s Fecal Impaction: Management Approaches —Viquepedia

Fecal Impaction

Pathophisiology and Management of Fecal Impaction

Fecal impaction is a condition in which stool blocks the intestinal lumen and can cause significant obstruction in the normal gastrointestinal process in which digested food passes from the stomach to the intestines and then into the colon and rectum

Fecal impaction, defined as the inability to pass a hard collection of stool commonly found in the lower colon and rectum, is the most common gastrointestinal disorder occurring in patients with a spinal cord injury.

Medications such as narcotics predispose to this problem. It is also a common complication of anorectal procedures as a result of reflex spasm of the anal sphincter. Painful anal fissures Opens in new window may cause the same problem.

Physically and mentally incapacitated persons and institutionalized older adults are at greater risks. Patients with neurologic disorders affecting the nerves that innervate the muscles of the intestines are also at risk. Many of these patients receive regular laxatives and stool softeners, which alters their elimination patterns and contributes to impactions and ultimately fecal incontinence Opens in new window (McKay et al., 2012).

The risk factors include a history of constipation with decreased colonic motility, poor eating habits, severe rectocele leading to trapping of stool in the rectal vault, and patient immobility.

The pathophysiology involves a combination of these factors, which result in stasis of stool and reabsorption of water, leading to hardening of the stool. This is aggravated by continuous colonic motility, which packs the stool in the rectum. Because of the decreased sensation, the rectoanal reflex becomes dysfunctional, leading to an inability to coordinate defecation. The result is a large bolus of hard stool in the rectal vault, leading to obstruction.

The patients are generally elderly and often present acutely with symptoms of constipation Opens in new window including nausea, vomiting, severe abdominal pain, rectal discomfort, diarrhea (leaking around the impacted stool), anorexia, urinary frequency and fecal incontinence Opens in new window. Varieties of interventions (e.g., diet and exercise) normally successfully relieve constipation and reduce the risk of impaction.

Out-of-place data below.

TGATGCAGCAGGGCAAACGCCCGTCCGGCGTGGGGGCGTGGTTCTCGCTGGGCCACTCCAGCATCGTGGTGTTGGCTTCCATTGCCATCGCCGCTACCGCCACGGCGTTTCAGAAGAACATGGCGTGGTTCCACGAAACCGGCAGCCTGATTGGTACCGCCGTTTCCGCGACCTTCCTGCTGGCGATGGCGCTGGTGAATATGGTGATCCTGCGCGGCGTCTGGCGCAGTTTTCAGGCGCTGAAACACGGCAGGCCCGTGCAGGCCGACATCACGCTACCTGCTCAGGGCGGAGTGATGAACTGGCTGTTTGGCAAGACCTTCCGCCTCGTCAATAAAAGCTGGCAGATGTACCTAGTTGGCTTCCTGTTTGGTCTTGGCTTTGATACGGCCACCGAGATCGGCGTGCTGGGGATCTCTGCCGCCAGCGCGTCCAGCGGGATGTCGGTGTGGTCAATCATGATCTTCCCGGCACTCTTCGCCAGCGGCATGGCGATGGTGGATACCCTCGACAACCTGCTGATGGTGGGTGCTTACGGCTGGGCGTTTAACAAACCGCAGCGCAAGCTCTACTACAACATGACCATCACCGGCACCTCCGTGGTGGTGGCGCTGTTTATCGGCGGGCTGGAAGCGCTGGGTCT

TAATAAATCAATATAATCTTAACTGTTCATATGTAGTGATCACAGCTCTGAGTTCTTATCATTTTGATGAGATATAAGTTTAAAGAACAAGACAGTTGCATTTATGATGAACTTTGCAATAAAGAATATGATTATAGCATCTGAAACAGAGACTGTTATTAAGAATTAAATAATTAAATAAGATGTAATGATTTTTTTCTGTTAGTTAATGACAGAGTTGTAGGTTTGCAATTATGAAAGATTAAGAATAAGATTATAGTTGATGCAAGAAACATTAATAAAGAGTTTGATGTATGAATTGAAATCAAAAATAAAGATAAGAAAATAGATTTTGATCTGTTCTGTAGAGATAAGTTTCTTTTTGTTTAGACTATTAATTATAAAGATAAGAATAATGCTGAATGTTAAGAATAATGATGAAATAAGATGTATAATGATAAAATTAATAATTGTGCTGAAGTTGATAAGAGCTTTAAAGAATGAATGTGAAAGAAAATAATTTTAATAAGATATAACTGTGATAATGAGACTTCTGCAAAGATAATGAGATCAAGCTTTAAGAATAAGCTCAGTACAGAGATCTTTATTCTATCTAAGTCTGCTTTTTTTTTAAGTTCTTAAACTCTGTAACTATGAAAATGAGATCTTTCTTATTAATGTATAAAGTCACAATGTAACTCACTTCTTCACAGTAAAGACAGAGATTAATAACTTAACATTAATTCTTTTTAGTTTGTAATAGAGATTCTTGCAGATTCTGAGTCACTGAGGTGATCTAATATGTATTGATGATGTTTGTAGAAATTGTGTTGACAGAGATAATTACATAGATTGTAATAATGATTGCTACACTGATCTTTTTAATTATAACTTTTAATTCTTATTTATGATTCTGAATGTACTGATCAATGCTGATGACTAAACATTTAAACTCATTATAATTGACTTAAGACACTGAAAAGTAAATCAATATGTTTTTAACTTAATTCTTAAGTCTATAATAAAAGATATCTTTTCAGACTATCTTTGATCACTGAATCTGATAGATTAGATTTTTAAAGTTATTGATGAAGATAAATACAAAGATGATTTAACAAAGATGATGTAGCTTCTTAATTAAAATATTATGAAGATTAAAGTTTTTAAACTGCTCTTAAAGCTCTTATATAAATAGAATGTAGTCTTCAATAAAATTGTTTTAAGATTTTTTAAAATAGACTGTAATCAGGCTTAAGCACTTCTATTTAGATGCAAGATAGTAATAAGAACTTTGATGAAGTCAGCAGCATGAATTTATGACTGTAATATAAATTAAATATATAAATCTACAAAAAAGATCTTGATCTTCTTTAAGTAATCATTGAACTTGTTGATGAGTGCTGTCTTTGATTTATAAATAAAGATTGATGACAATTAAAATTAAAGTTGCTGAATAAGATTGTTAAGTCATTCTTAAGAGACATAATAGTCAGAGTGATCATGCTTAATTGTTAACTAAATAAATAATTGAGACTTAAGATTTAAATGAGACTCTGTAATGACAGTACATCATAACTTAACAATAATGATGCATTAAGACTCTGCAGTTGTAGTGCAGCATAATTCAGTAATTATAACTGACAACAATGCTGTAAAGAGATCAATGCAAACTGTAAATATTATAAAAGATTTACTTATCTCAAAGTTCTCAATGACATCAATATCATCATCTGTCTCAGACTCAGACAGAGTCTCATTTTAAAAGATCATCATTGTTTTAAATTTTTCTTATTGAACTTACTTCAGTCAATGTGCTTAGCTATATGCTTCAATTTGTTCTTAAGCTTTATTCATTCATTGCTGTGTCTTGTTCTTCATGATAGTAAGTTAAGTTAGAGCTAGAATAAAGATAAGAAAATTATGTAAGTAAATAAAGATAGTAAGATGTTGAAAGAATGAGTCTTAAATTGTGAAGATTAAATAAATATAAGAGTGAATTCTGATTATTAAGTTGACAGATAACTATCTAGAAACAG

With severe posterior compartment distension, the urinary tract Opens in new window may also be affected and patients may present with chronic urinary tract infections or irritative voiding.


Fecal impaction should be suspected when a patient has unexplained constipation or diarrhea. Diarrhea occurs as liquid stool passes around the hard fecal bolus. Rectal distention from the fecaloma causes reflex relaxation of the internal anal sphincter.

The patient may have acute or chronic large bowel obstruction Opens in new window, both clinically and by radiographic examination. The chronic obstruction will increase mucosal water and electrolyte secretion, leading to frequent, loose, watery stools that pass around the bolus. The patient with spinal cord injury may demonstrate autonomic hyper-reflexia with pain, fever, tachycardia, and abdominal distention.

The patient’s history including bowel habits, systemic disease (i.e., diabetes, multiple sclerosis, hypercalcemia, hypothyroidism), dyschezia, or a history of fecal evacuation disorders should be obtained. The need for the patient to use perineal splinting, digital disimpaction, or unusual positions during defecation suggests pelvic outlet dysfunction. If a sensation of rectal fullness predominates, this could indicate rectal prolapse Opens in new window, internal intussusceptions, or rectocele.

Digital rectal examination reveals impacted feces palpated in the rectum. It is important to assess for size and consistency of the bolus as well as for the presence of blood. In the normal situation, the rectal ampulla remains empty. A fecal bolus does not pass beyond the rectosigmoid junction until the act of defecation commences.